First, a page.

“Considerable differences exist among the proportions of patients requiring additional LTPs, comparing those who were initially treated by ophthalmologists with those initially treated by optometrists,” the report says.
In conclusion, the study offers an ominous warning: “Health policymakers should be cautious about approving laser privileges for optometrists practicing in other states until the reasons for these differences are better understood.”
In the case of the Eyeball Wars, the suggestion is far from insignificant, since the authors note that “recently, optometrists have been lobbying state legislatures for expanded privileges so they may perform LTP.”
As noted in

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Chekhov’s Gun in the Eyeball Wars? Optometrists are lobbied up for 2017

Friday, November 18th, 2016

As Anton Chekhov once said: If it’s not essential, don’t include it in the story.
What would the great Russian novelist and playwright make of recent movements in Florida’s seemingly never-neverending Eyeball Wars between ophthalmologists and optometrists?
“If you say in the first chapter that there is a rifle hanging on the wall, in the second or third chapter it absolutely must go off,” Chekhov wrote in 1911. “If it’s not going to be fired, it shouldn’t be hanging there.”
Since then, Chekhov’s Gun has emerged as a reliable trope in thousands of books, movies, theater, and television episodes. The plot device goes like this: if the viewer sees a gun early on, someone will inevitably use it later in the story.
And much like Chekhov’s Gun, the Florida Optometric Association has had a busy first act, retaining lobbyists for an as-of-yet unspecified reason in advance of the 60-day Legislative Session beginning in early March.
It’s not that optometrists have simply hired lobbyists; nearly everyone does. They are a necessary part of how things get done in Tallahassee.
What raises eyebrows is the number: 12.
Compare the list of registered lobbyists for optometrists to those currently working with the Florida Society of Ophthalmology, the other side in the Eyeball Wars. Ophthalmologists only have three.
Troop buildup is a classic military strategy, seemingly the case here. But to put it another way: Why have an obvious Chekhov’s Gun if you’re not going to use it?
For a little perspective, the even-dozen FOA lobbyists put them on par with other big legislative players, each with a clear vested interest in what could become active legislative food fights: Florida Hospital Association (22 lobbyists); Florida Medical Association (17); General Motors, Gulf Power, Florida Association of Insurance Agents, Florida League of Cities, Florida Education Association, Florida Restaurant & Lodging Association, and the Seminole Tribe of Florida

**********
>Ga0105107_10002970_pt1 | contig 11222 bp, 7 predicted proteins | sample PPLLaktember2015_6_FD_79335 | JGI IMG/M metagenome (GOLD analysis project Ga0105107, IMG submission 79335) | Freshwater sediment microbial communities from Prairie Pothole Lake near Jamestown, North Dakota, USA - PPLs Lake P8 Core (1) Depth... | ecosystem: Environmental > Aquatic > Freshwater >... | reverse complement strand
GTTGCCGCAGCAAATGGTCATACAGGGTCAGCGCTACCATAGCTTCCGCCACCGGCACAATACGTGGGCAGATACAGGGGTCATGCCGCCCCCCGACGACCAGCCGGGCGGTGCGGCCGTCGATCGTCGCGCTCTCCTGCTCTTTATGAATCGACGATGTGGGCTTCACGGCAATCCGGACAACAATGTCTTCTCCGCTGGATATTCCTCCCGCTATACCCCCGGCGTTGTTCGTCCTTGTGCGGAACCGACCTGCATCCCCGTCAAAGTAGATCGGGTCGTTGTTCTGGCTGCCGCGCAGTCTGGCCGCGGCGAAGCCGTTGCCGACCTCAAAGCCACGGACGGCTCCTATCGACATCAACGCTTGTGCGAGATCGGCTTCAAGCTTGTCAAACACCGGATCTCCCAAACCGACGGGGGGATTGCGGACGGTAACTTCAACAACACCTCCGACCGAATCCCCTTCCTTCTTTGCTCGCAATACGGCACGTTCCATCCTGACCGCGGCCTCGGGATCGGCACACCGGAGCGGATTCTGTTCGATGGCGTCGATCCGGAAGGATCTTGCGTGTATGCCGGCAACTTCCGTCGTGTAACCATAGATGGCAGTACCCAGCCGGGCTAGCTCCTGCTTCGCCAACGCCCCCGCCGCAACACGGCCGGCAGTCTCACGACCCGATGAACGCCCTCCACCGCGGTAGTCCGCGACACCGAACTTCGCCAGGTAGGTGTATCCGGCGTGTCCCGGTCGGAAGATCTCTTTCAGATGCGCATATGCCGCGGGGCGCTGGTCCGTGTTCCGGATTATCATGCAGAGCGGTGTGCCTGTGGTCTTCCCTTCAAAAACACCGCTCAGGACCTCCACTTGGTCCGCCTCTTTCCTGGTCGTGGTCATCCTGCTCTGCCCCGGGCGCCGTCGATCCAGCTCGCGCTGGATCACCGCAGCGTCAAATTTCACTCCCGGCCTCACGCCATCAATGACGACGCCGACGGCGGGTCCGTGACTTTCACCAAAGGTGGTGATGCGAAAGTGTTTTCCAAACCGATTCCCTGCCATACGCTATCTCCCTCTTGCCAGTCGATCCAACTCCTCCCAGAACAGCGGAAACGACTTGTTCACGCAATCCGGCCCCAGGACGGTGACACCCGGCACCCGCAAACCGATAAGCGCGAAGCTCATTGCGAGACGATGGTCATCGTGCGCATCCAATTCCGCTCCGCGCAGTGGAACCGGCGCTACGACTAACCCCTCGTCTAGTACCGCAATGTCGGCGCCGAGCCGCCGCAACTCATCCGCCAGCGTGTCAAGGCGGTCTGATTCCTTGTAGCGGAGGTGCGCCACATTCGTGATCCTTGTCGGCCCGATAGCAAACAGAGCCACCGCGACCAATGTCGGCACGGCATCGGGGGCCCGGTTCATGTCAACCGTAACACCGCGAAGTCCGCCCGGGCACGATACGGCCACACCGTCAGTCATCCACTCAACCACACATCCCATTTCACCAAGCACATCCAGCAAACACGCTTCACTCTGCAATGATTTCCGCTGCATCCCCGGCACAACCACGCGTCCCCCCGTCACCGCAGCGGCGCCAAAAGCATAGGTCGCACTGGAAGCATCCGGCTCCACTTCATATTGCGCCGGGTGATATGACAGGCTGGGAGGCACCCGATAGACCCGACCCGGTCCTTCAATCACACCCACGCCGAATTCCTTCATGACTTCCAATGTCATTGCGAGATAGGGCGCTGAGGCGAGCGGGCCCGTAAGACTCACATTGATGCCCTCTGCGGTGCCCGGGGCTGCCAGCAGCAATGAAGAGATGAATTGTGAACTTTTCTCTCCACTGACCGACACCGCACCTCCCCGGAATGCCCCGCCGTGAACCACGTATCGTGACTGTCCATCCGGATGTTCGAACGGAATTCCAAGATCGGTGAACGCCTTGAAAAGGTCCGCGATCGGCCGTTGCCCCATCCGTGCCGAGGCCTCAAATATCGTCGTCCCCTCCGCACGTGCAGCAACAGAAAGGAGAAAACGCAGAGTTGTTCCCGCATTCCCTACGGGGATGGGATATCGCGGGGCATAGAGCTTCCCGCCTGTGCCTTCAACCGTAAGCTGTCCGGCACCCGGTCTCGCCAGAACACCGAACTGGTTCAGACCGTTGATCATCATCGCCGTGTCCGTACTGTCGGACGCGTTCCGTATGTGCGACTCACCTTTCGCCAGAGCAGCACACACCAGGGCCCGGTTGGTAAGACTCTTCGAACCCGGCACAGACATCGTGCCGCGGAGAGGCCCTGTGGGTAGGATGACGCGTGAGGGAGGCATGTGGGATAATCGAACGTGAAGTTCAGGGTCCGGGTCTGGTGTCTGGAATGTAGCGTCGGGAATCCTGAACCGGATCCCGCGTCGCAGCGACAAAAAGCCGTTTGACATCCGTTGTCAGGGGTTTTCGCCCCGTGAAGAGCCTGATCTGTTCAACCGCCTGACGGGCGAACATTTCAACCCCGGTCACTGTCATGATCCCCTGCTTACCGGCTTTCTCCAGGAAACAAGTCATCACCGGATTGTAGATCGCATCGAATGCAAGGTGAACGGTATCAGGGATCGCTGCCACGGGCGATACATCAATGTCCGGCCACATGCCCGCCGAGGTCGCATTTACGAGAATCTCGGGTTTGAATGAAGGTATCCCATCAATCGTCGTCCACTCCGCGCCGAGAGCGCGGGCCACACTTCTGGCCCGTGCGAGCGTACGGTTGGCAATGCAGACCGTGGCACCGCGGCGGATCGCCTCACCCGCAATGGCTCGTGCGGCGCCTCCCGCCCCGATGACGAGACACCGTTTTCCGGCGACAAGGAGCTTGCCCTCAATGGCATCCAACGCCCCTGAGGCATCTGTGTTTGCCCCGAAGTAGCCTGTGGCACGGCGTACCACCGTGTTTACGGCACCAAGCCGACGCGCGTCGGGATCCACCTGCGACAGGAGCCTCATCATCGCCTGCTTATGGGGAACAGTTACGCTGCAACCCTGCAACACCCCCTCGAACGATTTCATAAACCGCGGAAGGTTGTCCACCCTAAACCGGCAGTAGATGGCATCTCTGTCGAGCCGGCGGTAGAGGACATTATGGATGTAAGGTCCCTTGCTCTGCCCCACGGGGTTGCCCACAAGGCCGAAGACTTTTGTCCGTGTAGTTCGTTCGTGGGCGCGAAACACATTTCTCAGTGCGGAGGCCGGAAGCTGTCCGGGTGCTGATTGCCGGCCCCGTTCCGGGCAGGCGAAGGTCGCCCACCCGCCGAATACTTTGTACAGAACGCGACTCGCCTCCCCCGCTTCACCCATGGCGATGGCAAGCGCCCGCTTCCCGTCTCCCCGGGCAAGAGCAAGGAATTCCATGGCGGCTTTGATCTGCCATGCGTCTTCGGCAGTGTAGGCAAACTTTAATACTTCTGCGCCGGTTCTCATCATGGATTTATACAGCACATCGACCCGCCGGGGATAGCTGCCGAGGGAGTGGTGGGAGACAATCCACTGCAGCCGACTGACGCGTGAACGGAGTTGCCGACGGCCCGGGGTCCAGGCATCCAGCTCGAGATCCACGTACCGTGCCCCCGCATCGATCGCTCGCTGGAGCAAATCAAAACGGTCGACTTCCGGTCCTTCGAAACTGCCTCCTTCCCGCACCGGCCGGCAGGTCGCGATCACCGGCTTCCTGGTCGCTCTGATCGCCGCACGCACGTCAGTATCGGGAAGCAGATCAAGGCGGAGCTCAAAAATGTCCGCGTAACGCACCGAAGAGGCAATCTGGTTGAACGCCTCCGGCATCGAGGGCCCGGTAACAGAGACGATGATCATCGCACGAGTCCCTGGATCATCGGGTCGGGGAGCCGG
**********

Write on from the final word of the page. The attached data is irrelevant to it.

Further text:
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Are optometrists going back on their word in ‘Eyeball War’ truce?

Tuesday, October 25th, 2016

For nearly two decades, Tallahassee was the front line of an epic battle — the so-called “Eyeball Wars” — between Florida’s optometrists and ophthalmologists.
On one side were optometrists — college educated to provide diagnoses and correct vision problems — fighting to perform surgery and prescribe medications beyond topical ointments and creams. Ophthalmologists, supported by the influential Florida Medical Association, argue that optometrists lacked sufficient credentials and training as medical doctors to perform such intricate procedures.
After years of legislative wrangling, a truce came in 2013 in the form of HB 239, an agreement between optometrists and ophthalmologists intended to end the Eyeball Wars. The agreement allows optometrists to prescribe and a specific, limited number of oral medications under certain conditions. They must complete additional training, pass an examination and carry the same level of medical malpractice coverage as medical doctors; and are required to report all adverse medical incidents the same way that ophthalmologists and other practitioners are required. They are also mandated to refer patients with severe glaucoma to an ophthalmologist within 72 hours.
While March’s legislative session is still a few months away, it seems the Eyeball Wars may be coming back to Tallahassee. reported in August that the Florida Optometric Association and associated organizations have geared up for battle with more than $2.1 million donated to committees and candidates statewide.
OD-EYEPAC, the political arm of the Florida Optometric Association, gave more than $1.1 million to committees and candidates through the end of July. The Florida Optometric Association gave $535,000; the Florida Optometric Eye Health Care Fund gave $260,000.
Recipients of this largesse at the time included $125,000 to the Republican Party of Florida and $10,000 to the Florida Democratic Party. Other committees received more than $1.1 million.
With that amount of money being spent on campaigns, it’s easy to see that the Optometrists